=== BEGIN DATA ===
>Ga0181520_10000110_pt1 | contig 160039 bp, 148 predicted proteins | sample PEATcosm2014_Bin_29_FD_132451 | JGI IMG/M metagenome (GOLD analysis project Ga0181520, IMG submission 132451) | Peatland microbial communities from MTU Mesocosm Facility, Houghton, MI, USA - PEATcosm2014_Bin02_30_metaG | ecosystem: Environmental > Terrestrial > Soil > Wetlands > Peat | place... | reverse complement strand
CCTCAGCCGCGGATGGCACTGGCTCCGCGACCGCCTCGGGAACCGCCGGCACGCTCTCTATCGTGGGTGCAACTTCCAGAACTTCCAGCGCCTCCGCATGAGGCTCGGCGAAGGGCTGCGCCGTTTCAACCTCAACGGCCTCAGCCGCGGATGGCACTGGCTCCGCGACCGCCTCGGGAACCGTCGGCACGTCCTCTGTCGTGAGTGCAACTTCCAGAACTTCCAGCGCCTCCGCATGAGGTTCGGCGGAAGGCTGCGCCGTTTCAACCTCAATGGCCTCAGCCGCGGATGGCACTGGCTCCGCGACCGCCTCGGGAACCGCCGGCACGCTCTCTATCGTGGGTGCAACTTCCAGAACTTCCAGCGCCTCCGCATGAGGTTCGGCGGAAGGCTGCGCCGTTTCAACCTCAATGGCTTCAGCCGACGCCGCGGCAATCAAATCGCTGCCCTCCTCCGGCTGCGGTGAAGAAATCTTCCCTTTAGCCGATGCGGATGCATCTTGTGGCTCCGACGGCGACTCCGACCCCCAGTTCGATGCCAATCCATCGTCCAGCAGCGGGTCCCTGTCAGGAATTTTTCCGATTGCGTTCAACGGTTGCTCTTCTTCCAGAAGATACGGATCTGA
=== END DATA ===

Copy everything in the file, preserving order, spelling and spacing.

>Ga0181520_10000110_pt1 | contig 160039 bp, 148 predicted proteins | sample PEATcosm2014_Bin_29_FD_132451 | JGI IMG/M metagenome (GOLD analysis project Ga0181520, IMG submission 132451) | Peatland microbial communities from MTU Mesocosm Facility, Houghton, MI, USA - PEATcosm2014_Bin02_30_metaG | ecosystem: Environmental > Terrestrial > Soil > Wetlands > Peat | place... | reverse complement strand
CCTCAGCCGCGGATGGCACTGGCTCCGCGACCGCCTCGGGAACCGCCGGCACGCTCTCTATCGTGGGTGCAACTTCCAGAACTTCCAGCGCCTCCGCATGAGGCTCGGCGAAGGGCTGCGCCGTTTCAACCTCAACGGCCTCAGCCGCGGATGGCACTGGCTCCGCGACCGCCTCGGGAACCGTCGGCACGTCCTCTGTCGTGAGTGCAACTTCCAGAACTTCCAGCGCCTCCGCATGAGGTTCGGCGGAAGGCTGCGCCGTTTCAACCTCAATGGCCTCAGCCGCGGATGGCACTGGCTCCGCGACCGCCTCGGGAACCGCCGGCACGCTCTCTATCGTGGGTGCAACTTCCAGAACTTCCAGCGCCTCCGCATGAGGTTCGGCGGAAGGCTGCGCCGTTTCAACCTCAATGGCTTCAGCCGACGCCGCGGCAATCAAATCGCTGCCCTCCTCCGGCTGCGGTGAAGAAATCTTCCCTTTAGCCGATGCGGATGCATCTTGTGGCTCCGACGGCGACTCCGACCCCCAGTTCGATGCCAATCCATCGTCCAGCAGCGGGTCCCTGTCAGGAATTTTTCCGATTGCGTTCAACGGTTGCTCTTCTTCCAGAAGATACGGATCTGA